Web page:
Martin's Tex-Blog

Posts on programming and generally technical topics

Archive for December 2014

Default template parameter redeclaration

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[temp.param]/12 Clearly states :

A template-parameter shall not be given default arguments by two different declarations in the same scope.

now, both clang and g++ generates errors for following code:

template<class T = int> class X;
template<class T = int> class X {};

msvc on the other hand (even with no extensions enabled) compiles it fine, I had to change second default parameter from int to some other type to see error. So its not that really bad, but still ‘shall not’ means ‘is not allowed’ as per ISO/IEC Directives. msvc on the other hand gives error in similar case but with redeclaration of function default parameter values.

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Written by Marcin

December 31, 2014 at 12:17 am

Posted in C++

String literal as non type template parameter

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Unfortunately it is not possible to have template with string literal as a non type parameter. Until C++11 reason was that string literals had internal linkage, while non type template parameters allowed only external linkage pointers. It makes sense because templ_class should have the same typeid in all translation units. It kind of could work with string pooling enabled – which is availabe for both gcc and msvc. After C++11 the reason is more of that string literals does not match any of the allowed entities as template parameter.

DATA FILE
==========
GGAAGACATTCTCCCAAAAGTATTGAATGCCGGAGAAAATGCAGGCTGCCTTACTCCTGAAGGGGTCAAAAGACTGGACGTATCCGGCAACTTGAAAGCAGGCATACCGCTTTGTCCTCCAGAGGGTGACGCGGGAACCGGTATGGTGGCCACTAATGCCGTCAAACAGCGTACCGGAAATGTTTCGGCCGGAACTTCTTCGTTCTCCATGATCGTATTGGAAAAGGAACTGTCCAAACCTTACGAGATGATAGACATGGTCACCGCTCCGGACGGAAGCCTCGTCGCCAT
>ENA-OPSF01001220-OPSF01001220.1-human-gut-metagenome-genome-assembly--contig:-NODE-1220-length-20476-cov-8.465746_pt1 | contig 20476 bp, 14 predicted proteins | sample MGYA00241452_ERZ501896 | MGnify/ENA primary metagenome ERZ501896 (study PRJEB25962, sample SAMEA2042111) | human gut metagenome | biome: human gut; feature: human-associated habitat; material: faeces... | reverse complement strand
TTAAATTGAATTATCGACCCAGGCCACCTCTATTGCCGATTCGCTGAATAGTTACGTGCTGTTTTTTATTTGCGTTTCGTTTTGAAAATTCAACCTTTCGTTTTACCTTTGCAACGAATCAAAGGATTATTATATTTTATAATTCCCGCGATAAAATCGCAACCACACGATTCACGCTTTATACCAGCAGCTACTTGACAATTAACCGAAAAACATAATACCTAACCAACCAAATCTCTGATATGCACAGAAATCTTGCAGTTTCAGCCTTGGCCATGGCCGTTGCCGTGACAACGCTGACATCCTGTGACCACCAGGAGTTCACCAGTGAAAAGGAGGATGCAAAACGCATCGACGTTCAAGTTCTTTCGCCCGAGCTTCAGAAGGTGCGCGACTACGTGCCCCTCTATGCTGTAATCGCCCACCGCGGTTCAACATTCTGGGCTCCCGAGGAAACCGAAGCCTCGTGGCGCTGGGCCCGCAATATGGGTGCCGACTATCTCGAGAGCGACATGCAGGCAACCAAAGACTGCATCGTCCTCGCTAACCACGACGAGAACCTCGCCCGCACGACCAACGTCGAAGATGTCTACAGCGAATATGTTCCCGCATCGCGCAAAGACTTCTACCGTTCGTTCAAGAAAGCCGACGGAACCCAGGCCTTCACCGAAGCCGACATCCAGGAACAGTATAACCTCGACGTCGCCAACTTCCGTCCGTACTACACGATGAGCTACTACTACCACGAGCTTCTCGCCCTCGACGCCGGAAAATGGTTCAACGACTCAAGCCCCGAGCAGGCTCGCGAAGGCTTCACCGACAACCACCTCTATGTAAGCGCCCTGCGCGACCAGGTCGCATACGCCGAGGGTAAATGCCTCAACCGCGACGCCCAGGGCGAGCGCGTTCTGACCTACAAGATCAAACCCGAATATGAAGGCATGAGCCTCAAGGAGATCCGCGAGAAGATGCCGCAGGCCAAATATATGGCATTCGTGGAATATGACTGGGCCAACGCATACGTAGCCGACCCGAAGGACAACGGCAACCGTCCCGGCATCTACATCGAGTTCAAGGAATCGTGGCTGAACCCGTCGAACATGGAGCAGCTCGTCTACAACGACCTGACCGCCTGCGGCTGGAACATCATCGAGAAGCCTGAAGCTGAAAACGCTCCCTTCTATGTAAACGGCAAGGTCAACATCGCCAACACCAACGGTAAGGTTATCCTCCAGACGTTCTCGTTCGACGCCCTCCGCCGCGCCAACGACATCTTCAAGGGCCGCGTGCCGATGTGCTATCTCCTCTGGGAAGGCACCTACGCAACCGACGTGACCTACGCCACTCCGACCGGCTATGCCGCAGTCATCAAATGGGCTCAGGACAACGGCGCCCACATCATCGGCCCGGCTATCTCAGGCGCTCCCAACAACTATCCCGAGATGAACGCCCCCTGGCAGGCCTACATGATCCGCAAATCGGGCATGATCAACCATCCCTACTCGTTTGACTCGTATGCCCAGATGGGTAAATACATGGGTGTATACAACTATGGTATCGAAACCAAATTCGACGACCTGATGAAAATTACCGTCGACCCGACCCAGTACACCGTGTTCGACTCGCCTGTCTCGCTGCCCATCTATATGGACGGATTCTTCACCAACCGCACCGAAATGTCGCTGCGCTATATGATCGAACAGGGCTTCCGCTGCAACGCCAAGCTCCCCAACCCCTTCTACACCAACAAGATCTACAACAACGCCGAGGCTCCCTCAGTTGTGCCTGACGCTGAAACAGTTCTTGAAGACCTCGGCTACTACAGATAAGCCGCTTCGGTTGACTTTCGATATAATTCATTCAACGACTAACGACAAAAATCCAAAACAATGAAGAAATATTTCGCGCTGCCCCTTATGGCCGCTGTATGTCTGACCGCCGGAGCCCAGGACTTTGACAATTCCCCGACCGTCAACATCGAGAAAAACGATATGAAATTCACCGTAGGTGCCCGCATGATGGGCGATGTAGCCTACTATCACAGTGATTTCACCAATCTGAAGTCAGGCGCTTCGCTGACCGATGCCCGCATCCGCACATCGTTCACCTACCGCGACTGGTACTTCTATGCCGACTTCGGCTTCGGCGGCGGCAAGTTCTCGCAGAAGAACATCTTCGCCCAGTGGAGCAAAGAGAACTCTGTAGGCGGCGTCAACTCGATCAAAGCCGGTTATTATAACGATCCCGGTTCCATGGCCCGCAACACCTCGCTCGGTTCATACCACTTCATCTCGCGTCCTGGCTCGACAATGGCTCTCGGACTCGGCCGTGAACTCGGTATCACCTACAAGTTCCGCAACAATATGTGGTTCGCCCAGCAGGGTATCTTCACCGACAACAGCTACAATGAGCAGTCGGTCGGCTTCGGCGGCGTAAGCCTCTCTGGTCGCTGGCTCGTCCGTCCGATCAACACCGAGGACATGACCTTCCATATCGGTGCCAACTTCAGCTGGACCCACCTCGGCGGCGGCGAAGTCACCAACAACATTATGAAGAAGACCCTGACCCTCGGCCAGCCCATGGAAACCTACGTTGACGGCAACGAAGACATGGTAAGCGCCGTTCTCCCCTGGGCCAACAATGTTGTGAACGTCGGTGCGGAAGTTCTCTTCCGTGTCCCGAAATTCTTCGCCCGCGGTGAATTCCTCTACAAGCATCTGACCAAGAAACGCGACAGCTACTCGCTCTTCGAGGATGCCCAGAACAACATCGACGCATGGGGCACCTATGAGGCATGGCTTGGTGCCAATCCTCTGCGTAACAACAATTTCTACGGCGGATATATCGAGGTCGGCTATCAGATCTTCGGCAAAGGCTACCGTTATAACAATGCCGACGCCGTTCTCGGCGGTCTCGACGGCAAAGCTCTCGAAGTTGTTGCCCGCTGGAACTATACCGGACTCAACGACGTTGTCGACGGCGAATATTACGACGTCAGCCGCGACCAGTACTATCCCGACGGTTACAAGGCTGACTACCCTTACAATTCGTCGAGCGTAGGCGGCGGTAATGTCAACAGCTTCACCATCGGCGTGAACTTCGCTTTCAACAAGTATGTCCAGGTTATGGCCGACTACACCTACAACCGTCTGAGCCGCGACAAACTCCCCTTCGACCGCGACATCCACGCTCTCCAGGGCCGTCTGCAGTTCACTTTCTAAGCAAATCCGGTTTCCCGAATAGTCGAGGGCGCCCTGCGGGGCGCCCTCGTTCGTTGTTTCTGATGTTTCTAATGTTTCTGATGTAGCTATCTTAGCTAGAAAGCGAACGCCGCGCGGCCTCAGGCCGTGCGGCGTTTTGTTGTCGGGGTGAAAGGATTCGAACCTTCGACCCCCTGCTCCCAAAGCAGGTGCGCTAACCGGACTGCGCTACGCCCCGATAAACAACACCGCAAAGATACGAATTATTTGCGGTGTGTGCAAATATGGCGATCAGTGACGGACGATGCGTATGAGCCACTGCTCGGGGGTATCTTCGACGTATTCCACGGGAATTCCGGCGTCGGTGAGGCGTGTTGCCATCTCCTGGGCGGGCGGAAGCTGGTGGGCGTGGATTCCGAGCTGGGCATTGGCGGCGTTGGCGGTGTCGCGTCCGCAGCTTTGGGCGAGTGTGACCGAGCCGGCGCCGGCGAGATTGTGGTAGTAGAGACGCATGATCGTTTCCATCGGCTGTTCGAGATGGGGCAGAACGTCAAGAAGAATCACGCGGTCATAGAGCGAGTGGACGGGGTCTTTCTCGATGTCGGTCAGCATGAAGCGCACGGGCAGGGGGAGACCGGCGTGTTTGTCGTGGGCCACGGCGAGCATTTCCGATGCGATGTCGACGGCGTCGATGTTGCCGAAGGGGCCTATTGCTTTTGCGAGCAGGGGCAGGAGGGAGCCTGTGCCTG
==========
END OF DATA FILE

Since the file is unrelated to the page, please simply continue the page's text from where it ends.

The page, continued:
You can use character array initialized with string literal as non type parameter. It compiles both with g++ and msvc:

#include <typeinfo>

template<const char* STR>
class MyStr {};

extern const char my_string[]; const char my_string[] = "alfabet";
extern const char my_string2[]; const char my_string2[] = "alfabet";

// or use constexpr
//constexpr const char my_string[] = "alfabet";
//constexpr const char my_string2[] = "alfabet";

extern const char* my_string_pc;
const char* my_string_pc = "alfabet";

int main(){
   
    // This fails with:
    //  main.cpp:30:31: error: 'my_string_pc' is not a valid template argument because 'my_string_pc' is a variable, not the address of a variable
    //    typedef MyStr<my_string_pc> str_type3;
    typedef MyStr<my_string_pc> str_type3;     
   
    // Below compiles, but gives different types
    typedef MyStr<my_string> str_type1;   
    typedef MyStr<my_string2> str_type2; 
   
    // This fails
    static_assert(std::is_same<str_type1, str_type2>::value, "");
   
    return 0;
}

EDIT:
After writing it I have found in standard ([temp.arg.nontype]) the actual reasoning for all above:

[ Note: A string literal (2.14.5) does not satisfy the requirements of any of these categories and thus is not
an acceptable template-argument. [ Example:

template<class T, const char* p> class X {
/ ... /
};
X<int, "Studebaker"> x1; // error: string literal as template-argument
const char p[] = "Vivisectionist";
X<int,p> x2; // OK

—end example ] —end note ]

refs:
http://stackoverflow.com/questions/5547852/string-literals-not-allowed-as-non-type-template-parameters

Written by Marcin

December 30, 2014 at 12:56 am

Posted in C++, Uncategorized

Linkage of templates

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I would like to share observation of another non standard behavior found in Visual Studio compiler. According to C++ Templates Complete Guide: “class templates cannot share a name with a different kind of entity”, below code: